- How do you want to spend that time?
- Who will be with you as you labor?
- Would you prefer not to be hooked up to 24/7 fetal monitoring?
- Do you want to be allowed to walk the halls?
- What about non-medication options to ease the pain, like using a birth pool, hot shower, birthing ball, or acupuncture?
Lots of questions, we know! Also think about what will be soothing to you during labor, like music, lighting, certain foods or drinks (if permitted), or other comfort items, and whether someone will be documenting the process via video or photography.
When it comes time to actually start pushing, it will be all hands on deck. You’ll need to consider how involved your partner or the other people in the room with you will be as the baby is born.
Speaking of which, who will be with you to support you, and who do you want physically delivering your baby — a doctor or a midwife? Also think about:
- what positions you want to try birthing in (on your back, on a chair, squatting)
- how you’d like to be coached in pushing and breathing through contractions
- whether you want to see or touch your baby’s head as it crowns
The big moment has arrived — your baby has been born! The really hard work is over, but there are still many things to think about.
- Who will cut your baby’s umbilical cord, and are you participating in cord blood banking?
- Do you want to do skin-to-skin contact right away?
- How soon after birth do you want to try breastfeeding?
- Are you hoping to preserve your placenta?
There are also a number of medical interventions given to newborns, often right in the delivery room. So you’ll need to think about vitamin K, antibiotic eye ointment, heel sticks and vaccination, and the timing of your baby’s first bath and weigh-in.
If this all seems intimidating and you have no idea where to start, that’s OK. There’s a lot to think about and you may not have easy answers to all of these questions. Let’s take it step by step:
1. Make some notes
When you’re feeling calm and clear-headed, start making some preliminary notes about how you imagine your labor and delivery.
This is the time to indulge all those soft-focus, dreamy images of the happiest, most peaceful labor ever — there’s no shame in thinking about what your ultimate best case scenario is! In fact, it’s the perfect place to start. Describe your ideal birth experience — then set it aside.
2. Talk to your birth partner
Talk to your partner (or whoever will be joining you in the delivery room). Without sharing your own ideas yet, ask them how they envision your labor and delivery. What preconceived notions do they have about birth? Are there a lot of things they don’t know or are worried about? What role do they see themselves playing in the delivery — how hands-on are they comfortable being, or what tasks would they like to handle?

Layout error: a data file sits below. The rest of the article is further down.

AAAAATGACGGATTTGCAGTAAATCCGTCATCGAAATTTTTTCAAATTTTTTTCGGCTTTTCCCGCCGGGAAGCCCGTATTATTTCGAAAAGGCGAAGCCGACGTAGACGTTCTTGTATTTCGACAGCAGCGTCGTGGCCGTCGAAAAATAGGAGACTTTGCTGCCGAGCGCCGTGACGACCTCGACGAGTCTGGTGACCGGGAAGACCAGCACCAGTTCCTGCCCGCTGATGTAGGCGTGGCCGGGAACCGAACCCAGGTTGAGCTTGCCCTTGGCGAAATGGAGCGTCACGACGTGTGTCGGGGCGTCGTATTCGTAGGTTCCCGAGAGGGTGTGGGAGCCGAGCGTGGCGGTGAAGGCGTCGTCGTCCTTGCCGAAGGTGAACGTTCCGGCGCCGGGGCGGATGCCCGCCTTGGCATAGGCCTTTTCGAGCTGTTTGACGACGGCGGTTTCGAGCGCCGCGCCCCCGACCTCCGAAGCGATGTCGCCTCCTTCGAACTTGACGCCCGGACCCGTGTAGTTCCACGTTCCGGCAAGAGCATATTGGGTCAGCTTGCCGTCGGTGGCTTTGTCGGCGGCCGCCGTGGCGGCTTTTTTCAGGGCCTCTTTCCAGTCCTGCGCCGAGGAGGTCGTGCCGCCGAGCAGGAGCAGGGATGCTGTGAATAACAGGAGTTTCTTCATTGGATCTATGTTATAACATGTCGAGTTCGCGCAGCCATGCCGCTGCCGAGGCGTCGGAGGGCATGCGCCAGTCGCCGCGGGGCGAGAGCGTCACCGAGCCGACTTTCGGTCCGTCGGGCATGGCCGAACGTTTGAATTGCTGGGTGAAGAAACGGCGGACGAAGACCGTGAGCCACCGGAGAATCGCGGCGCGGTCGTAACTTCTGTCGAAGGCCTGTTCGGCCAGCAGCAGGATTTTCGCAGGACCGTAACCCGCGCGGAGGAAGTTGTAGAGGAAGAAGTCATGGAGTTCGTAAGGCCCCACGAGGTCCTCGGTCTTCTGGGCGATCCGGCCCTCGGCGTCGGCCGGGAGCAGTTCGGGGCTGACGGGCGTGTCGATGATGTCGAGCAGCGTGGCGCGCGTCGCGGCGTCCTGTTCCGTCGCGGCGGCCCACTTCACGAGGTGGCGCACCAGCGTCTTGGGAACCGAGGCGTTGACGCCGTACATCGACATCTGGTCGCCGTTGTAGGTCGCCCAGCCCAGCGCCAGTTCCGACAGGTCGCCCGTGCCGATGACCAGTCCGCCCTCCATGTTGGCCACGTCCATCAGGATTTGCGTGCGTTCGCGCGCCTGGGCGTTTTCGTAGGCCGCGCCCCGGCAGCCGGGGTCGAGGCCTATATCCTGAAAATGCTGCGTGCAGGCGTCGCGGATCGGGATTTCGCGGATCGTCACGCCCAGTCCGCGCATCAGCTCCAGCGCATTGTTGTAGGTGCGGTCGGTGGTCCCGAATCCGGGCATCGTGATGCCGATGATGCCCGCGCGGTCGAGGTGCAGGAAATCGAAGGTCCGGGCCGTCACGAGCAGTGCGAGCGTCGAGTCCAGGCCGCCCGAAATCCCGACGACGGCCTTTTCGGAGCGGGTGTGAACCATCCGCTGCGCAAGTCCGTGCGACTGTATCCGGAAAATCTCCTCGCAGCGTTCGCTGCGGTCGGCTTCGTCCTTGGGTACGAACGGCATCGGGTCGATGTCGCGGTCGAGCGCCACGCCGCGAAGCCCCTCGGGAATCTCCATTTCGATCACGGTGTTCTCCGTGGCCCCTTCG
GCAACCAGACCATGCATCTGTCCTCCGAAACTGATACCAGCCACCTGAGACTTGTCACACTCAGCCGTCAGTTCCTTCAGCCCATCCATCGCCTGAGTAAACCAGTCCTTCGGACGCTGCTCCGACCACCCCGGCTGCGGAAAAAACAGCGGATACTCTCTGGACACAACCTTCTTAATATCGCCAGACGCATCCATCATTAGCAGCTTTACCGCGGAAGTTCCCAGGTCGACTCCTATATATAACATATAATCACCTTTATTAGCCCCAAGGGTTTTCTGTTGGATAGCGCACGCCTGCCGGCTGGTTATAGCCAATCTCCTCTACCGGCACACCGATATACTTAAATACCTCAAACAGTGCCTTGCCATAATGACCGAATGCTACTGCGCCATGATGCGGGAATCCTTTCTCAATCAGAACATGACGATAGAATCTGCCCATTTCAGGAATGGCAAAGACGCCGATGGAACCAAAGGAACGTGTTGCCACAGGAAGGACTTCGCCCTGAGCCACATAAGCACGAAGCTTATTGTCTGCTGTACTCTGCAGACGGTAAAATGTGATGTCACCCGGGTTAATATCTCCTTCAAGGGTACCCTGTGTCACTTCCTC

3. Start formulating a plan
Begin to formulate a specific, realistic plan with your partner. Ultimately, it’s your body going through labor and delivery, so you should be comfortable with all of the decisions made.
But the more you can include your partner’s input and suggestions, the more naturally supported you’ll feel. Sketch out a basic draft of a plan that you’re both satisfied with, knowing that it’s okay if you still have unanswered questions or concerns at this point.
4. Bring your plan to your healthcare provider
Bring your tentative plan to your doctor or midwife. Go through it completely, asking for your doctor’s input. They should be able to resolve any lingering questions or concerns, suggest alternative options for coping with pain or complications during labor and delivery, and flag areas where you will need to be prepared to make last-minute changes.
Your doctor should also be able to tell you if your birth plan is realistic; they know your medical and pregnancy history and can steer you in the best possible direction for a successful and healthy delivery.
5. Finalize the plan — keeping flexibility in mind
Finalize everything! If your doctor suggested changes, now’s the time to make them. If you were still deciding between options, do your best to come to an agreement. If you’re still uncertain about something or willing to go with the flow during labor, you can make note of that, too. (Remember, flexibility is a good thing here!)
Nope. It’s in your best interest to create one — and some doctors strongly suggest their patients do it — but it’s not like the hospital won’t admit you without a birth plan in hand.
If you go into labor before you’ve written or finalized a plan, it’s up to you how to move forward with the birth. If you feel up to it, you can write one down on the fly (in between contractions!). It can be as simple as saying “I would like a medication-free delivery with my husband in the room, no unnecessary interventions, and as much skin-to-skin contact right after birth as possible.”
You can also communicate this verbally with a nurse or your doctor when you get to the hospital, since most staff will ask laboring moms anyway what their plan was when they’re admitted.
Or, you can just forget the whole “plan” and wing it… honestly, it might be good preparation for parenthood!
You don’t need a birth plan to have a baby, but it often helps. Just remember to keep it flexible and fluid, not rigorous and rigid.
If creating a birth plan makes you feel less stressed about birth or gives you peace of mind, you should do it. Having a written plan may also help you avoid unnecessary interventions and treatments.
If making a plan is causing you stress, it’s OK to skip it or keep it casual. Ultimately, babies make their own birth plans… we just don’t get to know about them until the big day!